Thursday, February 8, at 7:30 p.m.
$66–$76

 

Tune-Yards

Merril Garbus’s debut 2009 LP, Bird-Brains, announced an artist with an array of influences (lo-fi art pop, Afrobeat, American blues, musical theater, jazz) and a big, vibrant voice. Garbus has gone on to release two more eclectic, socially informed, and critically well-received albums as the leader of the Tune-Yards project. The latest, I Can Feel You Creep Into My Private Life, is scheduled to be released in mid-January. Garbus’s popularity promises that, even at the cavernous Brooklyn Steel concert hall, tickets are likely to sell out fast.

concerts new york 2018
Genre-bending with the Tune-Yards. / Photo by Eliot Lee Hazel

Brooklyn Steel
319 Frost Street, Williamsburg
Friday, March 9, at 9 p.m.
$31; 16 and older to attend

Africa Now!

The Apollo’s annual Africa Now! concert is a reliably rousing celebration of the state of modern African pop. This year’s lineup features internationally renowned DJ and producer Black Coffee, a collaboration between pioneering drummer and Afrobeat legend Tony Allen with Detroit techno star Jeff Mills, and a set from Kinshasa-born global pop performer Pierre Kwenders.

Apollo Theater, co-presented with World Music Institute
253 West 125th Street (between Frederick Douglass and Adam Clayton Powell Jr. Boulevards), Harlem
Saturday, March 3, at 8 p.m.

Daymé Arocena

Twenty-something Afro-Cuban singer-songwriter Arocena’s killer weapon is her warm, rich voice, which she wields equally effectively in service of traditional Cuban rumbas and pop-jazz ballads. Arocena’s performance at the 2017 Winter Jazzfest was one of the festival’s highlights and announced her as an artist to be reckoned with, as well as a live performer not to be missed.

concerts new york 2018
Daymé Arocena’s killer pop-jazz vocals are worth a trip to Red Hook. / Photo by Eduardo Rodríguez/Pioneer Works

Pioneer Works, co-presented by World Music Institute
159 Pioneer Street, Red Hook

Saturday, April 7, at 8 p.m.
$30 

 

Fatoumata Diawara

Celebrated actress and singer-songwriter Diawara was the main focus of the recent film Mali Blues, a documentary following Malian artists displaced by Islam extremists. Now Diawara continues to tour internationally on the strength of her enduring 2011 album of original music, Fatou. She is an outrageously powerful live performer whose skilled work on guitar is matched only by the intensity of her dancing and the strength of her voice.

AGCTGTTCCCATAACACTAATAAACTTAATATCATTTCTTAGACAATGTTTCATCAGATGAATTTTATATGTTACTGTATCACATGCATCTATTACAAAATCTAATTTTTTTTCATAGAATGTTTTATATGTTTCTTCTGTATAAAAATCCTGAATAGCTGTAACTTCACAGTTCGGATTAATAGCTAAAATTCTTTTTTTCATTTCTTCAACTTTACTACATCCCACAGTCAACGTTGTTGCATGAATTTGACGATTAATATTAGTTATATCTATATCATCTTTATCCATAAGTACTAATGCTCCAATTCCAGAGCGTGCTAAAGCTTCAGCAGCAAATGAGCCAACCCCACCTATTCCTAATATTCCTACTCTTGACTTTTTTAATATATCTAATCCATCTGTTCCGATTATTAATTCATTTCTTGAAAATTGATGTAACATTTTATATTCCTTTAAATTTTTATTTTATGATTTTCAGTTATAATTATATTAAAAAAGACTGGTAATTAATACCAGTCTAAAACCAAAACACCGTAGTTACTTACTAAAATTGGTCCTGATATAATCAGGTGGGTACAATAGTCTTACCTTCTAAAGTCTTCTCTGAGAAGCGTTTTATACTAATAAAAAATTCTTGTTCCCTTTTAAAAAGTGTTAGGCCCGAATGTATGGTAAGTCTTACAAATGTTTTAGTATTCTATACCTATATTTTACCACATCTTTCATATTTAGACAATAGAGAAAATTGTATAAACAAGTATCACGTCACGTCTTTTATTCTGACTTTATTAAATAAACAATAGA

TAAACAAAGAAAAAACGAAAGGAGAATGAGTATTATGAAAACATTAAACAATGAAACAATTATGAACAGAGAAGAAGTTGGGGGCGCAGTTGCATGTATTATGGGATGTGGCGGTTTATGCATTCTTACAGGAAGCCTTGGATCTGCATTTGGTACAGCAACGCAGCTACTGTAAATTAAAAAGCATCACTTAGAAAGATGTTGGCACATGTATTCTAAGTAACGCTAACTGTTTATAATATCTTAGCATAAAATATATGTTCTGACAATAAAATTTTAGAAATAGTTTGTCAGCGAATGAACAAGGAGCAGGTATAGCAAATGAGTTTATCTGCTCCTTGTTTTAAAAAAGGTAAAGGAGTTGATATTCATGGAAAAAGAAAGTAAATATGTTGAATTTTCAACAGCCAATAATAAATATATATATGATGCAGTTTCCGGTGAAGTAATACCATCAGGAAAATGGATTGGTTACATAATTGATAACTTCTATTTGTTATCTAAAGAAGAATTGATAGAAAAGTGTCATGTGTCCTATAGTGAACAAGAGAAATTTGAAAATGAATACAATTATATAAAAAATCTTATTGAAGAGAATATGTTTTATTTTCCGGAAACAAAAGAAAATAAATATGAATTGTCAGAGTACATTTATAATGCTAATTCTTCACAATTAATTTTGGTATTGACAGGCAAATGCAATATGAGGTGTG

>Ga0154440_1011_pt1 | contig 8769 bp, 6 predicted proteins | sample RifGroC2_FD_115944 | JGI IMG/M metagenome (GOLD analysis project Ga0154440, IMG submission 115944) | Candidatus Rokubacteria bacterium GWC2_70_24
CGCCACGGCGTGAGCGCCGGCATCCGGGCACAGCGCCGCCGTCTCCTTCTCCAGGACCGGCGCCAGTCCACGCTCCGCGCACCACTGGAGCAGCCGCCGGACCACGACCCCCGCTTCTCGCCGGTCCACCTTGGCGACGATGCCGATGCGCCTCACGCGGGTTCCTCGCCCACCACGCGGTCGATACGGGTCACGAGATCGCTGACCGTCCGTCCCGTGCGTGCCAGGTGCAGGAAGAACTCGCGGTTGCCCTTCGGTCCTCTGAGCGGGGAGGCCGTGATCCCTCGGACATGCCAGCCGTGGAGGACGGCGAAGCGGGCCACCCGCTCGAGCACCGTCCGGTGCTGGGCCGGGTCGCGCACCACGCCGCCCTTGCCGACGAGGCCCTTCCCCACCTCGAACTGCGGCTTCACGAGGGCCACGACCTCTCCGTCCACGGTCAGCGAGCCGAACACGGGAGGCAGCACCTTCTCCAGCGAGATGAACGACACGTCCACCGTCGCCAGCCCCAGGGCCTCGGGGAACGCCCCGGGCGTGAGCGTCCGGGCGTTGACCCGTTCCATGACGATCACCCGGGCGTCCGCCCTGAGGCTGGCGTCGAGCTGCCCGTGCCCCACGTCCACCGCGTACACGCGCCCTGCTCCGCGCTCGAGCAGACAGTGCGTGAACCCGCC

concerts new york 2018
Actress, songwriter, singer…what can’t she do?

Brooklyn Bowl,  co-presented with World Music Institute
61 Wythe Avenue, Williamsburg
Monday, April 16
Doors open at 6 p.m.; show at 8 p.m.
$20; 21 or over to enter

Ibibio Sound Machine

London-born Eno Williams is the charismatic frontwoman for the British Afropop 10-player collective Ibibio Sound Machine. Williams’s Nigerian heritage is front and center in the combo’s influences; her mix of West African dance funk and electro has made their latest album, Uyai, a fixture in a number of 2017 best-of-year lists.

Brooklyn Bowl, co-presented with World Music Institute
61 Wythe Avenue, Williamsburg
Saturday, April 28
Doors open at 6 p.m.; show at 8 p.m.
$20; 21 or over to enter

Tanya Tagaq

Tagaq is a powerhouse live performer whose fusion of traditional Inuit throat singing, contemporary classical, and avant-punk has made her one of the freshest and most original voices in modern music. She has collaborated with fellow Native American Buffy Sainte-Marie, classical ensemble Kronos Quartet, and pop queen Björk, but she is most formidable and exciting when she unleashes her arrestingly raw vocals solo.

(Le) Poisson Rouge, co-presented with World Music Institute
158 Bleecker Street (between Sullivan and Thompson Streets), Greenwich Village
Friday, May 11
Doors open at 6:30 p.m.; show at 7:30 p.m.
$30 advance; $35 at door

Make your way through the crowds for these headliners. Reserve your tickets.